80-Bus News

  

May–June 1983, Volume 2, Issue 3











Page 56 of 59











Both compilers provide a way to include machine code routines in programs, and call them. This means that they both admit that carefully written machine code goes even faster than their standard run time routines, I suppose. There is no shame in that. Still, given the program speed that either compiler dives you, machine code routines are only rarely necessary, when you are using the computer to control some tricky peripheral, for example.

Both compilers have random number routines, but the Hisoft one is primitive, as it just returns the contents of the Z80 refresh resister, which often causes programs that use it to be far less random than the programmer wanted them to be. Compas has a function “random(i)” which returns an integer r in the range 0<-r<=i. This is very useful in game programming!

Another of the things Pascal could have done with is a little extension to the CASE statement, so that you could specify what was to happen if the controlling variable didn’t match any of the items in the CASE statement. Surprise! Compas has OTHERS, and Hisoft has ELSE. These mean the same as each other!–


CASE i OF
  1: WRITE('one');
  2: WRITE('two');
  OTHERS: WRITE('lots')
END;

CASE i OF
  1: WRITE('one');
  2: WRITE('two');
ELSE WRITE('lots')

Standard Pascal only knows about sequential files, Compas has random access files too. Hisoft have been promising to add theses but have not yet done it, or have forgotten to send me the new version!

In the event that you manage to write a program that is too big for your machine, what can you de? If you have Compas, you can chain programs, which is handy. You can do it with Hisoft programs as well, IF you know enough about using CP/M.

Selling your programs.

If you write it with Compass you are forced by the licence you have signed to pay Polydata a percentage of the money you get far your program. This is supposedly because the program will contain Polydata’s run time routines. In facts they would be of no use to the buyer on their own, with no way of knowing how to call them. People who sell software with conditions like this attached should be forced to say so in their advertising. Given the price of Compas, I think they ought to be happy with what they have, and not try to make even more money from the work of others. Hisoft do NOT demand money in this wav.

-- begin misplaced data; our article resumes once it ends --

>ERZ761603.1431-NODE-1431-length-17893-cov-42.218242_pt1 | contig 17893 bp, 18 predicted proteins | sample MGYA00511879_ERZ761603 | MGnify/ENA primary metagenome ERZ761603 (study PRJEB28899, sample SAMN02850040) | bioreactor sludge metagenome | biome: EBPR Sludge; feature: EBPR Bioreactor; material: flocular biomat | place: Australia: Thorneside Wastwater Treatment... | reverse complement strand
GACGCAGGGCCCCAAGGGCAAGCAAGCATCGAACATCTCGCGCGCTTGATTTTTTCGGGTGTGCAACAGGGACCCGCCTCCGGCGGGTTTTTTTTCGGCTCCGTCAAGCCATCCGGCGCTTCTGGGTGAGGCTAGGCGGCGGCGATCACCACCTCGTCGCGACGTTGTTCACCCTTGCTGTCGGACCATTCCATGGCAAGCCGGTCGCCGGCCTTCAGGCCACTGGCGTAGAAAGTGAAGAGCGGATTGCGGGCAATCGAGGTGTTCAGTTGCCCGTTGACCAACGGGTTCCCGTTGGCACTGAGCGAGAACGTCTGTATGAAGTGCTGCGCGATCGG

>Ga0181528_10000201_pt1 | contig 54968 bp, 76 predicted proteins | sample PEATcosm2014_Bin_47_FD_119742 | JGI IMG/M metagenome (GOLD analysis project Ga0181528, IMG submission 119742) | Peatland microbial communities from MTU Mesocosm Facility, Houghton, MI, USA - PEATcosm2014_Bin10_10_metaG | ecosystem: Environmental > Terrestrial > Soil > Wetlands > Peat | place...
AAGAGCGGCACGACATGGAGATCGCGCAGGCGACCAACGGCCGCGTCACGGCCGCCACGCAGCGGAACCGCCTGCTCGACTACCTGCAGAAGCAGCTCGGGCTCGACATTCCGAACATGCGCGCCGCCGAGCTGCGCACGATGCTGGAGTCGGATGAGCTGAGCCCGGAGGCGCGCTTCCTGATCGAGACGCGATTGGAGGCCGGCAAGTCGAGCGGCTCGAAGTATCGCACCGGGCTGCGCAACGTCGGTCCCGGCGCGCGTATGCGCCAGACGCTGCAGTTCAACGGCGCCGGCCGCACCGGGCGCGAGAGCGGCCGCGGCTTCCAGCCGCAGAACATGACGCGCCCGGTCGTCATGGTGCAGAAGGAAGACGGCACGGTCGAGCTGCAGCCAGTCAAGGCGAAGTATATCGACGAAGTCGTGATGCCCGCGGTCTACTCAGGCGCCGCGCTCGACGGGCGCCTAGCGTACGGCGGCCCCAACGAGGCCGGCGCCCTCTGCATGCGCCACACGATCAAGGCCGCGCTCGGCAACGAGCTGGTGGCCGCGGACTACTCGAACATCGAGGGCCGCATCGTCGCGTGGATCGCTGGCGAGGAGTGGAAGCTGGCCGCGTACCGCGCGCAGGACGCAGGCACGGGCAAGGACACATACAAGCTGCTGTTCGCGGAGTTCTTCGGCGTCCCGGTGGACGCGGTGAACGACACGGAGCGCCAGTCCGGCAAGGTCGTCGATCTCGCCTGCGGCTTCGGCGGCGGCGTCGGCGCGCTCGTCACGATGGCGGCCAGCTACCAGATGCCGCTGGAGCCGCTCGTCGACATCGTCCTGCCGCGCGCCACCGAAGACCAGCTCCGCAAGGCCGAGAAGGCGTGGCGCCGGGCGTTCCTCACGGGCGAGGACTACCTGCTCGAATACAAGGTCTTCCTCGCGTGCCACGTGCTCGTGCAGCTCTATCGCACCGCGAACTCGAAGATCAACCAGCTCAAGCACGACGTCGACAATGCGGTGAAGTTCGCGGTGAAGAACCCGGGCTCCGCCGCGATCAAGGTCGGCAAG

Conclusions.

The suitability or otherwise of either of the compilers for your Purposes will depend very much on what those purposes are. If you want to write large suites of business programs, and do it without having to write your own routines to do fancy screen handling, string handling and high precision calculations for you, then it will have to be Compas. You will also have all the bother of paying them again if you sell your work. If, on the other hands you want to learn Pascal, and write amazing games, fast control programs and generally stay close to “proper” Pascal, then go for Hisoft. Then, when you sell 100,000 copies of your game to all the Spectrum owners [yes, Hisoft Pascal 4 is available for the Spectrum, so you can write games/etc for a huge market!] you can keep all the money, until the tax man finds out. My own preference? Frankly, it is the Hisoft product, and I am looking forward to the day they bring out Modula 2!


This is an OCR’d version of the scanned page and likely contains recognition errors.











Page 56 of 59